When I read the description of the 2017 film Breathe, I wasn’t so sure whether to borrow it from my local library. It sounded very sad and perhaps overly sentimental, but as it turns out, I LOVED IT!
First of all, nobody remembers how devastating polio was just a few years before I was born (1955). This is the true story of how Robin Cavendish became paralyzed from the neck down by polio in Africa in 1958 at age 28.
How common was this in the 1950s?
In the United States, the 1952 polio epidemic became the worst outbreak in the nation’s history. Of the nearly 58,000 cases reported that year, 3,145 died and 21,269 were left with mild to disabling paralysis. -Wikipedia
The love between Robin and his wife is so inspirational! The uplifting part of this film is the way Robin and his wife Diana Blacker refuse to allow Robin to be confined to a hospital bed, imprisoned by the limits of his respirator. In England Robin Cavendish became one of the first paralyzed polio victims to defy expectations, leave the hospital, and with the help of a special wheelchair, live life to its fullest despite his polio-induced paralysis.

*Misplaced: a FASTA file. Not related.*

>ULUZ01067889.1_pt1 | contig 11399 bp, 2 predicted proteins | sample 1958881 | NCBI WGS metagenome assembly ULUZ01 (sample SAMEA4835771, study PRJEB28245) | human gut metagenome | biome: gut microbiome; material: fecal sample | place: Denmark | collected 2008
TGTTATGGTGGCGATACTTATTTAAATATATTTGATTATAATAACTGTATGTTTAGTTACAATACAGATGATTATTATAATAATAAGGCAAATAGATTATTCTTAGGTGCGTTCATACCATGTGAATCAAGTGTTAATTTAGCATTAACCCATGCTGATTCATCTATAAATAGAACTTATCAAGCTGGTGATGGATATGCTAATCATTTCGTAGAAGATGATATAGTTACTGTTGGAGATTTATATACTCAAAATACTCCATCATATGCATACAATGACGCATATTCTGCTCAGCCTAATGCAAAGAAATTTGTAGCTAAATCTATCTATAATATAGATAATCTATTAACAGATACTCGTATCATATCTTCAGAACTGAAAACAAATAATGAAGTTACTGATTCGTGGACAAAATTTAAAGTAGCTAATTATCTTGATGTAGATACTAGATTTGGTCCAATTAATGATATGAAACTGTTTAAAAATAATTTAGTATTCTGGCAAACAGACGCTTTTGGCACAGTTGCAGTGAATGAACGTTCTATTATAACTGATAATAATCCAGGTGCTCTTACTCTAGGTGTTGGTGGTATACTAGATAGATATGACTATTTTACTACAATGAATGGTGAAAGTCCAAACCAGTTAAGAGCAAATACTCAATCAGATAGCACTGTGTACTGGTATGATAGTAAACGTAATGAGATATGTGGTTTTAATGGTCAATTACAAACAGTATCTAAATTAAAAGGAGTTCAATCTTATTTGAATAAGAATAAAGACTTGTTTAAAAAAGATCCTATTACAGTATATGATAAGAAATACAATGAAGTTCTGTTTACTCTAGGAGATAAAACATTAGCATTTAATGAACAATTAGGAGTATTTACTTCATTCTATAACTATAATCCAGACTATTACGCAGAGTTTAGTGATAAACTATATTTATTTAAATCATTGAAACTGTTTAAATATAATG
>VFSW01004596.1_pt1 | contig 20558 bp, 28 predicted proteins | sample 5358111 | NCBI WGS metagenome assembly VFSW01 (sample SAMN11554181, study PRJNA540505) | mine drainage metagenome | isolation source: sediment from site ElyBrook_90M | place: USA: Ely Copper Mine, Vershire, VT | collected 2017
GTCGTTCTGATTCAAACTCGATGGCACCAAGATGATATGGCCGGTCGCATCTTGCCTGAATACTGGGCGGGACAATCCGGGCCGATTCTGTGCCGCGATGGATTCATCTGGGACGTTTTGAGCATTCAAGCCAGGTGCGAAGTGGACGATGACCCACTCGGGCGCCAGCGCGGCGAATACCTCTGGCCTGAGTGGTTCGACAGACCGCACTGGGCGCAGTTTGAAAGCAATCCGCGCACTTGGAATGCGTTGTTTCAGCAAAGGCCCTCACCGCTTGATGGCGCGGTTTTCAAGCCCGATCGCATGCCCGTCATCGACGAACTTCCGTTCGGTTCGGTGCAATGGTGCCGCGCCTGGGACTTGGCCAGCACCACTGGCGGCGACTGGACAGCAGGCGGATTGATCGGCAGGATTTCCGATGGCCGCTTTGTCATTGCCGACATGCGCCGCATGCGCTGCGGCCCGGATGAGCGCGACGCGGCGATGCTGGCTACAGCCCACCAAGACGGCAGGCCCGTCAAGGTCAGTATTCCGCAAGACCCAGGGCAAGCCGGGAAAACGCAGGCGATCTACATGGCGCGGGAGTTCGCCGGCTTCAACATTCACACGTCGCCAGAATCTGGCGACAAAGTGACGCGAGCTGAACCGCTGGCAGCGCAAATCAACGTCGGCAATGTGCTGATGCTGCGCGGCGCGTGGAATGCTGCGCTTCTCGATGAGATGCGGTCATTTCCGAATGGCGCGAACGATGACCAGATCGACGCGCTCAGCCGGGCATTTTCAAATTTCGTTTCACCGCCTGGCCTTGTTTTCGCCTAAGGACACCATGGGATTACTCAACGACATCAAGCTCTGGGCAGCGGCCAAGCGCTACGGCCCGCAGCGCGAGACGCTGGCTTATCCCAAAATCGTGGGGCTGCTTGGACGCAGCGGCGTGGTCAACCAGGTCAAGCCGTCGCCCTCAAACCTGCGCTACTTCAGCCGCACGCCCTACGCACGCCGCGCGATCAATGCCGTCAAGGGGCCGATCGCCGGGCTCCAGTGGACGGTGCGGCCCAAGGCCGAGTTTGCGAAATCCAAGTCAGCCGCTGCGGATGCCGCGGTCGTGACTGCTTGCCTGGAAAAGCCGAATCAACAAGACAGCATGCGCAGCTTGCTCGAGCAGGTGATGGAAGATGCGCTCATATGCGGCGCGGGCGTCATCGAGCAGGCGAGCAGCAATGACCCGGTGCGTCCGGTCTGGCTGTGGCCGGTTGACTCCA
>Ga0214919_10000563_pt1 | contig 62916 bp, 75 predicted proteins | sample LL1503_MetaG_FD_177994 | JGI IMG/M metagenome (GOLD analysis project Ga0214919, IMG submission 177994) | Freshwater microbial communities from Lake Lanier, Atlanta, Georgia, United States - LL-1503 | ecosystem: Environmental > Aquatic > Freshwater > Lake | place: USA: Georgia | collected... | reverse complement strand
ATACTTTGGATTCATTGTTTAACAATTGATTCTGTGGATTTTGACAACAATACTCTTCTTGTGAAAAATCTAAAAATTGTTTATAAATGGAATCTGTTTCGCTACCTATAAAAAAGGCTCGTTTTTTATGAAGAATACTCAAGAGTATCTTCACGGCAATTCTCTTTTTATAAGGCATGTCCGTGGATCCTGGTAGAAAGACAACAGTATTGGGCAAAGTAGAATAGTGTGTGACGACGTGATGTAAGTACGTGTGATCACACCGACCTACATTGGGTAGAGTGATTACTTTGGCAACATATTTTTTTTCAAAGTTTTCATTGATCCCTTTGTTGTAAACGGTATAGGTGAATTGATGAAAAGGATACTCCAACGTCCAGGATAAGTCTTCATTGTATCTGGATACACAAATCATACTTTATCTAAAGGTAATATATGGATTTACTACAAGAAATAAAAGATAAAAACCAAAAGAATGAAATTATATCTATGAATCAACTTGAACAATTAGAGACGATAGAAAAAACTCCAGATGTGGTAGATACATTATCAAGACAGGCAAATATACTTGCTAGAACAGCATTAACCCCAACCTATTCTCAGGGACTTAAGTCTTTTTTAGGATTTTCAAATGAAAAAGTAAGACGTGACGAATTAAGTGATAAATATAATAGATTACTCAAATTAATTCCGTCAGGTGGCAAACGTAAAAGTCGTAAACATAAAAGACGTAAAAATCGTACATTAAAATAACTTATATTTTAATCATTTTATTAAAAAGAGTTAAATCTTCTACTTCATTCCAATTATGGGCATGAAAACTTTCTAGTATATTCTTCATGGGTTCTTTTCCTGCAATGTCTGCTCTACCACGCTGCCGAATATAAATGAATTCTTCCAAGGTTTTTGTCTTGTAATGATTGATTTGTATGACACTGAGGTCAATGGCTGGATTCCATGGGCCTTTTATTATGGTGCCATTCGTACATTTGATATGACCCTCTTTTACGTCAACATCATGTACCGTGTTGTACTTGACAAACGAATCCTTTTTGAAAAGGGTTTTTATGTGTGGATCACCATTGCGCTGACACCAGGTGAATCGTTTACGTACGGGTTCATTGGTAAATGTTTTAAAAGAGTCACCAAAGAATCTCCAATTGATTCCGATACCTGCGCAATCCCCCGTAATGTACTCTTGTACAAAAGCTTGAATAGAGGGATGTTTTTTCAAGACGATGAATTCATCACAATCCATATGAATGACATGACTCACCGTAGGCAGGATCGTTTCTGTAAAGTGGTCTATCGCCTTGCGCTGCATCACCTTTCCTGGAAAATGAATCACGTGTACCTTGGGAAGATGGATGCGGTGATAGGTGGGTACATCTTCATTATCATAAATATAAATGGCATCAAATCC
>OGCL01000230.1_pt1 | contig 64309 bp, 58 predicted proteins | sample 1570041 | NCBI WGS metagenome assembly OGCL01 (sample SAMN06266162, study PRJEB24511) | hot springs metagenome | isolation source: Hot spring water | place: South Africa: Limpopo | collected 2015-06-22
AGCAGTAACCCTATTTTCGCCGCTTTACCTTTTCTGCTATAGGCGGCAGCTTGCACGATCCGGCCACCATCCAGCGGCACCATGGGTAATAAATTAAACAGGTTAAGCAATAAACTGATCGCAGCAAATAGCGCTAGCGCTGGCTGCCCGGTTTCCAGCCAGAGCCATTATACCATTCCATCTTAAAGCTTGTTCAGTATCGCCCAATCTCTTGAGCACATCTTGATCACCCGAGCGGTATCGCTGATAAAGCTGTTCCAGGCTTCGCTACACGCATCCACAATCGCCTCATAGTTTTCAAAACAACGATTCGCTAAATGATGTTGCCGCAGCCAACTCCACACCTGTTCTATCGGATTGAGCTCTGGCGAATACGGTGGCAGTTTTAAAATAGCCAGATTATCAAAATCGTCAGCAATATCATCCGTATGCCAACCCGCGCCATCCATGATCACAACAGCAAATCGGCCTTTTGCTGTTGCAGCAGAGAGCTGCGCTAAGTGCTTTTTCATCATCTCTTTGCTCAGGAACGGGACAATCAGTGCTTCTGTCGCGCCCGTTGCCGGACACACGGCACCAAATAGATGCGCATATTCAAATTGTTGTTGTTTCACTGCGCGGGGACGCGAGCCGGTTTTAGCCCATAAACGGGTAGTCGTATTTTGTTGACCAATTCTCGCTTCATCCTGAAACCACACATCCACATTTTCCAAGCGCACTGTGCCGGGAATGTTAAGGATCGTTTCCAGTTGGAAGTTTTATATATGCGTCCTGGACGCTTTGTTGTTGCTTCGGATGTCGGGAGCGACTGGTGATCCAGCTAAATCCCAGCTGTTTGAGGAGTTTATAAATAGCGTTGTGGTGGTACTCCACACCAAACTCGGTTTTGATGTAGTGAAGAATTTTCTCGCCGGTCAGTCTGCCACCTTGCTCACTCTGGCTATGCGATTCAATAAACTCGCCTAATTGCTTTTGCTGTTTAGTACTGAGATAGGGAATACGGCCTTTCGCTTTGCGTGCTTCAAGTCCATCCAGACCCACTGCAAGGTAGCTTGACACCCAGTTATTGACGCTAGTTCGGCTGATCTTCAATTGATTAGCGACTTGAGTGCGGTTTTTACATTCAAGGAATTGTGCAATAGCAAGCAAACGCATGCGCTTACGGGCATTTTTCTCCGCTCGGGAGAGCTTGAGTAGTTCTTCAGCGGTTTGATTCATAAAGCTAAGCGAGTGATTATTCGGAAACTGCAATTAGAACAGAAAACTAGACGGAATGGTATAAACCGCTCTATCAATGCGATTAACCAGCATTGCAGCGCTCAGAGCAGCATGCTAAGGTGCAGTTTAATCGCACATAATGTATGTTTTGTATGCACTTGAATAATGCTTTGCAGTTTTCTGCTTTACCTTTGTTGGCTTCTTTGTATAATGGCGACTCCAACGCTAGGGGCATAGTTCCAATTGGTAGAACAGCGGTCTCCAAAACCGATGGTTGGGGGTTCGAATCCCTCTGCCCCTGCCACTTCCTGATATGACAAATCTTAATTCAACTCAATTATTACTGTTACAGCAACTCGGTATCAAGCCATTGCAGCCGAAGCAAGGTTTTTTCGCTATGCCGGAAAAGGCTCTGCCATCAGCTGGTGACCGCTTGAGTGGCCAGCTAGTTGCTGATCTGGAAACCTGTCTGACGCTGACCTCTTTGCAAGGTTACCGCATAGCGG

After a year in hospital he insisted on being able to leave, against the advice of his doctors. So excited about his new-found freedom, Cavendish decided to help others experience the same. He sought the help of Teddy Hall, an Oxford scientist and engineer, who developed a wheelchair with a portable respirator so he could become ever more mobile. Cavendish and Hall raised money from benefactors across the country and also persuaded the government to help fund the manufacture of these special wheelchairs.
Robin died by assisted suicide (euthanasia) in 1994 when his lungs stopped functioning at age 64, defying doctors’ predictions that his life would be meaningless and cut short outside of a hospital. His son Jonathan, conceived months before his paralysis, grew up to become a film producer. His production company Imaginarium Studios, is behind this film.
I highly recommend this well-made film about real life challenges and how the human brain and spirit often rises to overcome them. Yes it is definitely a tear-jerker, but in such a meaningful and positive way!